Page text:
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September 04, 2006 Reminder: HeritageQuest Online May Be Free for You You may be able to access images of U.S. census records, more than 20,000 fully searchable genealogy and local history books, images of Revolutionary War Pension applications, PERSI, and more, all from the comfort of your home. The records are available on HeritageQuest Online, a service from ProQuest Information and Learning.
The free access is available to millions of American residents through their local, regional, and state libraries. However, not everyone has "gotten the word."
This was brought to my attention by a recent message posted to this newsletter's discussion boards, stating, "We have none of the ProQuest data available in our state for public access -- that includes the Historical Newspapers and the new ProQuest Obituaries. It is very frustrating and "
I believe the writer is mistaken. It seems that EVERY resident of that writer's home state already can obtain free access to ProQuest's popular HeritageQuest Online. I thought I would post a reminder here that millions of American residents can obtain free in-home access to HeritageQuest Online right now.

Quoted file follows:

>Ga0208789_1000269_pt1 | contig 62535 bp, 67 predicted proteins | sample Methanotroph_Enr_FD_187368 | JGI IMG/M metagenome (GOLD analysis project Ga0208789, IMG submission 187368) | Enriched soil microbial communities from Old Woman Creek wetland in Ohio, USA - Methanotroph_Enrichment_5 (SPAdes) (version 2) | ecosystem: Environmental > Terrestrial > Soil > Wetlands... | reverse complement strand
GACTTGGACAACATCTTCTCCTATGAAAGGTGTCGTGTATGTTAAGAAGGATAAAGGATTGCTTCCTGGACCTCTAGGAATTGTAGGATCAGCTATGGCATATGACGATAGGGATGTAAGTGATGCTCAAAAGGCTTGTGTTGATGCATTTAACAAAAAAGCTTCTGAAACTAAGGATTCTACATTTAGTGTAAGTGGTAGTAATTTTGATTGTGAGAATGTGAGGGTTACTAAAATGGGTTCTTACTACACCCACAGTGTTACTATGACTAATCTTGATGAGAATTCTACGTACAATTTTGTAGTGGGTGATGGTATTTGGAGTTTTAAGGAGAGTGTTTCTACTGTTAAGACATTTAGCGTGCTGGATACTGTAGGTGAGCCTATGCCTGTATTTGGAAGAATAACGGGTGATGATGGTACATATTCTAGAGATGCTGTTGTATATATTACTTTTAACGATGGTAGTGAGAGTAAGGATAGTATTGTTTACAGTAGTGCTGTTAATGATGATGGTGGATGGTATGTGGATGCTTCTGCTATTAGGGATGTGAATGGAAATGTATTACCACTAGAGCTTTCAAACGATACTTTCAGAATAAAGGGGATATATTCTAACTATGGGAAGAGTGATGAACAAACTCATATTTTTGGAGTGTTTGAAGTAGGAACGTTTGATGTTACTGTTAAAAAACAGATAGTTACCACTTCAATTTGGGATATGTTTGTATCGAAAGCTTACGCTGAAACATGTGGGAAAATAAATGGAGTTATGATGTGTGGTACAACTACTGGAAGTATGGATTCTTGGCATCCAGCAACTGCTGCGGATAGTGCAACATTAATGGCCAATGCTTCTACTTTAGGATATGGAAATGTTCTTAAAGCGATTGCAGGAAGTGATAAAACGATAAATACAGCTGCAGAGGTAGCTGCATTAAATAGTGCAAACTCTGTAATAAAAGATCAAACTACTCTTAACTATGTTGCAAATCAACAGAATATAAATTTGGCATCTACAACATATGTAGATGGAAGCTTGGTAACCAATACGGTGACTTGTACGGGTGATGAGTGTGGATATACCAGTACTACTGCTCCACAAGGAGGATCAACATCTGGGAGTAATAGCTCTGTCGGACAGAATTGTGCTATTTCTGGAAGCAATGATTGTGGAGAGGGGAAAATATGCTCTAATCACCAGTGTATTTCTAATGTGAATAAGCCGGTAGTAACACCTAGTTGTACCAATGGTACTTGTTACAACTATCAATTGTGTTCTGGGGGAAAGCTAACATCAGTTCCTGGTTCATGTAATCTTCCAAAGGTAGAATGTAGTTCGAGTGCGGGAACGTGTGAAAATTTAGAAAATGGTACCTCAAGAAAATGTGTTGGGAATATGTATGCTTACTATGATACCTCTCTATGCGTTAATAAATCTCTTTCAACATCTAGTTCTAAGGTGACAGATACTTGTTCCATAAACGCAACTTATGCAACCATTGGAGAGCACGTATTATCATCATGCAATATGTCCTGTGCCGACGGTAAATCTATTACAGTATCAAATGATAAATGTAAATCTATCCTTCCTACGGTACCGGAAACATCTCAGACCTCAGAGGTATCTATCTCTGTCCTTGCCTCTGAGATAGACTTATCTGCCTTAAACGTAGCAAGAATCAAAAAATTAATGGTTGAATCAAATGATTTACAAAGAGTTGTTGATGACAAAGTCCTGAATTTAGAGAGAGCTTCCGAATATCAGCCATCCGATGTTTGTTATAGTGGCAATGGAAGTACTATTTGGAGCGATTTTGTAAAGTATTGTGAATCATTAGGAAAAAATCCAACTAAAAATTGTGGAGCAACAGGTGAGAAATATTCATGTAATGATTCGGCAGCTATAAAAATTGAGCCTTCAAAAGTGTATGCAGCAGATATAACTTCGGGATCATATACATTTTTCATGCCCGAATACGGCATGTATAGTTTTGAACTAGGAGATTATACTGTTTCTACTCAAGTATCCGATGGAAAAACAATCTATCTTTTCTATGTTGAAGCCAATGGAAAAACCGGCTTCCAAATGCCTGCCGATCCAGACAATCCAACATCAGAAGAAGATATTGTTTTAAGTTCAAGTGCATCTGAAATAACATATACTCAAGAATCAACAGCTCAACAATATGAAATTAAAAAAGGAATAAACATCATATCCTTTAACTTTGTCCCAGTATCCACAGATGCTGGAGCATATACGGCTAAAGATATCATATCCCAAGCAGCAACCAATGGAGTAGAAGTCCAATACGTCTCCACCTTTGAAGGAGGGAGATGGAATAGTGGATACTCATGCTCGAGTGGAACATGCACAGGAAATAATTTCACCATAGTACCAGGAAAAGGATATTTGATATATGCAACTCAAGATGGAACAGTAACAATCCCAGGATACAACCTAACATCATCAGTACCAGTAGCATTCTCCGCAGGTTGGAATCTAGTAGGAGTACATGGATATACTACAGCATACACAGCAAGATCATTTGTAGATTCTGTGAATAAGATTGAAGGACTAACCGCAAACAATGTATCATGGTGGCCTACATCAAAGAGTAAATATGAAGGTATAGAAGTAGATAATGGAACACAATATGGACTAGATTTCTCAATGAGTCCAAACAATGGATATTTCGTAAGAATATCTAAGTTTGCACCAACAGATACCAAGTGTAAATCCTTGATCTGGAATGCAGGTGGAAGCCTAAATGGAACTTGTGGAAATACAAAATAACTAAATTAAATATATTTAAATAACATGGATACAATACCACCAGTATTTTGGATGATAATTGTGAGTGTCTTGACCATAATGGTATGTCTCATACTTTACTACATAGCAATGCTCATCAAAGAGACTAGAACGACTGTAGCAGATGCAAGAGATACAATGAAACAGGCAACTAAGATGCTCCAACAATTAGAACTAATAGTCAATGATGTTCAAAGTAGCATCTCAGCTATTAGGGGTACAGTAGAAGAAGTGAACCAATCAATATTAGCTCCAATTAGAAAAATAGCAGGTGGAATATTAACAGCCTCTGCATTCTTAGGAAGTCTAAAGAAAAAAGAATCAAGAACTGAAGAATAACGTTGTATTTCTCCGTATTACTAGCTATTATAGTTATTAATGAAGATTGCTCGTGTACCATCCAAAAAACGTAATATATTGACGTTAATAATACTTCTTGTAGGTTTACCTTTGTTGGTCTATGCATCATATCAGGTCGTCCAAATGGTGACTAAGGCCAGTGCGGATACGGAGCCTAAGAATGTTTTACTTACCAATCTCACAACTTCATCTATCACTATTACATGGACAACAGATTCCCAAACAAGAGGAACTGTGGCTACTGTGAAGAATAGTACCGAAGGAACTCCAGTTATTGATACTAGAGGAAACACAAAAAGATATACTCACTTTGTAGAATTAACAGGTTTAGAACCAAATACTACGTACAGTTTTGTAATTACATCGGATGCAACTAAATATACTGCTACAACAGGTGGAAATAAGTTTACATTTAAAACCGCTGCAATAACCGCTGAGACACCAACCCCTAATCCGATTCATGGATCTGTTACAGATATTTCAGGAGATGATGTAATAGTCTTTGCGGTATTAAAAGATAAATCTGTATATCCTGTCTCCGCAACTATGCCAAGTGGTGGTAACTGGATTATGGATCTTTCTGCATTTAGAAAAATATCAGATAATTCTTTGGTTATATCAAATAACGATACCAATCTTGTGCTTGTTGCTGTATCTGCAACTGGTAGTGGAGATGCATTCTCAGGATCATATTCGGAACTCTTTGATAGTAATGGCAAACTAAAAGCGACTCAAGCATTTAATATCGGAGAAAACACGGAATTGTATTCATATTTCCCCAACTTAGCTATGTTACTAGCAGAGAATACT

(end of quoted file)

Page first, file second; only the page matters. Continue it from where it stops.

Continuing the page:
You can obtain more information about this access in the Encyclopedia of Genealogy at http://www.eogen.com/HeritageQuestOnline.
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Diversity Brings Breadth to U.S. History American students often get the impression from history classes that the British got here first, settling Jamestown, Virginia, in 1607. They hear about how white Northerners freed the black slaves, how Asians came in the mid-1800s to build Western railroads. The lessons have left out a lot.
Forty-two years before Jamestown, Spaniards and American Indians lived in St. Augustine, Florida. At least several thousand Latinos and nearly 200,000 black soldiers fought in the Civil War. And Asian-Americans had been living in California and Louisiana since the 1700s. Yet such details are rarely mentioned in American history books.
Now, more of these and other lesser-known facts about American minorities are getting more attention. The main reason is the nation's growing diversity. The nation is slowly awakening to the fact that our freedom was won by whites, blacks, Hispanics, and Orientals alike. Advancements in art, literature, industry and sports were made by the people with widely varied ethnic origins.
Erin Texeira of the Associated Press has written an excellent article about America's diversity. I think it should be required reading for all Americans, especially students. You can read the article on many newspaper web sites. I found it on the Seattle Post Intelligencer at http://seattlepi.nwsource.com/national/1110AP_Forgotten_History.html.
From Dick Eastman's Online Genealogy Newsletter
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